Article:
While most people know that summer is the most popular time of year to marry, you might be surprised to learn that in many parts of the U.S., autumn is a close second.….so what better way to kick off fall than to check out the delightfully skewed world of comic book weddings?
We’ve all been to weddings where the bride and groom didn’t seem like the greatest match…like the clueless Wonder Woman and her gruesome groom on the cover of Wonder Woman #155 (1965).
The Big Red Cheese has a case of cold feet on the cover of Captain Marvel Adventures #150 (1953). The fact that this was the last issue of his solo series lends even more credence to Cap’s sense of impending doom!
This time, the bride is having second thoughts in Lois Lane #79 (1969), as the ominous Titanman suddenly doesn’t seem like Mr. Right. Gee...who’d have thought a guy wearing a black executioner's hood had anything to hide? Note Superman’s breezy indifference.
Lois once again snags the wrong guy in Lois Lane #37 (1962), as her new hubby Clark Kent just can’t seem to measure up to her real heart-throb Superman (wink-wink).
Lois finally hits the jackpot on the cover of Action Comics #484 (1978), albeit the Earth-2 Lois Lane. Billed as part of Superman’s 40-year anniversary celebration, the “marriage” turned out to be a bit of a shell game on DC’s part, since the Superman and Lois featured in the story weren't technically the "real" super-couple. However, with that gorgeous Garcia Lopez cover...who cares?
The ultimate mismatched couple appeared in Jimmy Olsen #98 (1966), as “local witch doctor” Superman pronounces “Jungle Jimmy” and his gorilla bride man and wife. Luckily, the Comics Code prevented any depiction of their honeymoon.
Speaking of honeymoons, Superman’s didn’t turn out so hot on the cover of Lois Lane #128 (1972), as the standard Band of Helpless Heroes looks on.
Tragedy gives way to joy on the cover of Adventure Comics #337 (1965) with the double wedding of Legion co-founders Saturn Girl and Lightning Lad, along with teammates Phantom Girl and Ultra Boy. However, the joy is tinged with sadness as the Legion charter required married members to quit the team. As it turned out, the double wedding was actually a ruse to expose spies that had infiltrated the Legion, so the “married” couples returned to the Legion (despite secretly wishing it had been for real). As for the cover itself, note the strange 25th century custom of wedding guests saluting the married couples with tiny “self-replicas on a stick”.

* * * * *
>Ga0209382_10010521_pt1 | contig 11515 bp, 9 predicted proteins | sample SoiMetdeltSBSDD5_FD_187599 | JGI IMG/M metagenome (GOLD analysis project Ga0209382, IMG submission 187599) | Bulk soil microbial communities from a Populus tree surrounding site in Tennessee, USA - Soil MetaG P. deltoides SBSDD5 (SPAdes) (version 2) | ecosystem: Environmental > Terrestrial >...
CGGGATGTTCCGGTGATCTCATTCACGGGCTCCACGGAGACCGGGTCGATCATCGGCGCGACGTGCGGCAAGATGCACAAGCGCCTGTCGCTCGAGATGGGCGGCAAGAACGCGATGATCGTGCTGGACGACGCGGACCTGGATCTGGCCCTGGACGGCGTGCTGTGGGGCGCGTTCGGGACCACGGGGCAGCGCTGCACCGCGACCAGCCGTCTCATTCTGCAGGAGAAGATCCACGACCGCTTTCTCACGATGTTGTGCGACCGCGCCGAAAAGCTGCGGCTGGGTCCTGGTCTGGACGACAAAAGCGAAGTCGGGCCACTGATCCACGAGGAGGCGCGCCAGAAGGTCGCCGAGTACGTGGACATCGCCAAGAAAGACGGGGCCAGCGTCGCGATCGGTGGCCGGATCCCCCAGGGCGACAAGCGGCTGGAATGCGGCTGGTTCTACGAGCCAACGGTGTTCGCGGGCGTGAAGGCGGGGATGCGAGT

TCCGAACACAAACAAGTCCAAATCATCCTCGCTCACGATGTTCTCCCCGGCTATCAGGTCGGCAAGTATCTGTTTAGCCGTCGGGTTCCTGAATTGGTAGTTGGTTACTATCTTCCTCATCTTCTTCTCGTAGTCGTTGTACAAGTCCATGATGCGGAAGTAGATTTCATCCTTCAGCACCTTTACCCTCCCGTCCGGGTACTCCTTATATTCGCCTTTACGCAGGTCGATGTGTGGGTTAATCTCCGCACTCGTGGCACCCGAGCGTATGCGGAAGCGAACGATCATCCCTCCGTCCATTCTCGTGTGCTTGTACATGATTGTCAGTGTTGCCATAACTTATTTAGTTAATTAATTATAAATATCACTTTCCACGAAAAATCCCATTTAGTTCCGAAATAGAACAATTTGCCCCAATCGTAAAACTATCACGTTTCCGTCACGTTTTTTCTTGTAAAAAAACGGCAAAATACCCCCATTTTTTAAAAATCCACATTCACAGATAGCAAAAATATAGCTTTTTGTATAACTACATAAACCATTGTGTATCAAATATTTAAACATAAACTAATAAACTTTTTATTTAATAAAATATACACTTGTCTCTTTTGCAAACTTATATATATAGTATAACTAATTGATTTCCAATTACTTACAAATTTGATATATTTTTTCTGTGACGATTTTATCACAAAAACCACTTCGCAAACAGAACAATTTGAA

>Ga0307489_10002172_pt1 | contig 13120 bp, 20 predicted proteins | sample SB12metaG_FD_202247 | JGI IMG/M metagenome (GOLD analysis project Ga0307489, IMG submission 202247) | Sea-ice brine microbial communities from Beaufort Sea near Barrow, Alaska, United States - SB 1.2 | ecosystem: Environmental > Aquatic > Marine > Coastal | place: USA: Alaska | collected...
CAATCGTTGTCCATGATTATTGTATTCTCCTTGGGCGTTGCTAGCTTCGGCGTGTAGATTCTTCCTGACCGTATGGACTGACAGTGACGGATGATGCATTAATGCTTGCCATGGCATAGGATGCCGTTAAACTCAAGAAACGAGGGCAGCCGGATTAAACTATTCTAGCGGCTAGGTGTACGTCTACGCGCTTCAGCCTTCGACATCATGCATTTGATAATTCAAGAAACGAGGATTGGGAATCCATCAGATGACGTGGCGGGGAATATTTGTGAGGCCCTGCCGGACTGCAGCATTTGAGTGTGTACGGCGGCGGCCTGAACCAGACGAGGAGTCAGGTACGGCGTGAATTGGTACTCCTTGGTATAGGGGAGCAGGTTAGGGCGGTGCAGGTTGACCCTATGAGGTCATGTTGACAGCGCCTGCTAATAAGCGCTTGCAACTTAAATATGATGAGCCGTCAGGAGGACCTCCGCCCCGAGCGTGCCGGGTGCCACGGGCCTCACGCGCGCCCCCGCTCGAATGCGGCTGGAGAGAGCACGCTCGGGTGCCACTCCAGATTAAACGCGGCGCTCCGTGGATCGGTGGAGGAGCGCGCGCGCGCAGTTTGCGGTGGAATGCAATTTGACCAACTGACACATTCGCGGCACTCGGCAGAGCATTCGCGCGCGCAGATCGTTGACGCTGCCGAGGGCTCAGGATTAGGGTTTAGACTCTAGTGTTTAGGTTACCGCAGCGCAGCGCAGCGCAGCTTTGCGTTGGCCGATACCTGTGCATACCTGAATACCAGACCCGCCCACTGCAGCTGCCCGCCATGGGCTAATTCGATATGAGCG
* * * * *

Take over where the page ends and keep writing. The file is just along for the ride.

From one kind of double wedding to another, as the marriage of Peter Parker and Mary Jane Watson garnered two covers for the same story. One version of Amazing Spider-Man Annual #21 (1987) sported a more traditional cover featuring Pete and his lovely bride, while the other….less traditional cover shows Spidey and MJ in their best wedding cake pose, oblivious to the imminent mayhem behind them.
As jarring as it may be to see super villains intruding upon such a sacred event, it was actually quite common for Marvel Comics weddings to experience explosive bad guy entrances…giving an entirely new meaning to the term “wedding crashers”.
The Leader, big-brained foe of the Hulk, hired a powered-up Rhino to bust up the wedding of Bruce Banner and Betty Ross. The cover of The Incredible Hulk #124 (1970) confirms the mission was a “smashing” success (sorry).
Even the Lord of Vampires was subject to impromptu wedding invasions, as seen here on the cover of The Tomb of Dracula #46 (1976). Not the kind of guy you’d think would go in for all that “white wedding dress” stuff….but I digress.
Spider-Man crashes one of comics’ most improbable weddings, as his own Aunt May attempts to marry the sweet-talkin’ Dr. Octopus in Amazing Spider-Man #131 (1974).
“What God has joined together, the Dread Dormammu may put asunder”. So says the breathless hype on the cover of Giant-Size Avengers #4 (1975), as the mystic megalomaniac creates a Funniest Home Videos moment for the Mantis-Swordsman & Vision-Scarlet Witch double wedding.
Of course, this wasn’t the first time the Avengers experienced “nuptialis interruptus”. Avengers #60 (1969) finds the Ringmaster and his Circus of Crime wrecking the special day of Yellowjacket and the Wasp, to the horror of their floating head teammates.
Another memorable Avengers wedding was the marriage of Quicksilver and Crystal, as Ultron-7 “grabs the bridal bouquet—and the bride” on the cover of Fantastic Four #150 (1974). The implacable evil robot was eventually defeated not by the gathered might of the Avengers, the Inhumans and the Fantastic Four…but by the latent power of little Franklin Richards, son of the F.F.’s Reed and Sue Richards.
As the “First Couple” of Marvel Comics, Reed and Sue’s own ceremony years earlier set the standard for chaotic comic book weddings in Fantastic Four Annual #3 (1965). Although the original cover doesn’t provide much insight into their wild wedding day, the cover to the 1973 reprint of the tale certainly does.
Apparently, the gaggle of F.F. villains were in such a hurry to crash the wedding, Kang the Conqueror forgot to put on his customary blue face mask (actually, it’s just an unfortunate coloring error).
As we march off to the fall weddings of family and friends….or to our own wedding…we can all be thankful that a Crime Circus, an Ultron-7 or a Dread Dormammu won’t be storming the reception hall, eating all the wedding cake or dancing with our grandmas.
On second thought…that might be kinda cool.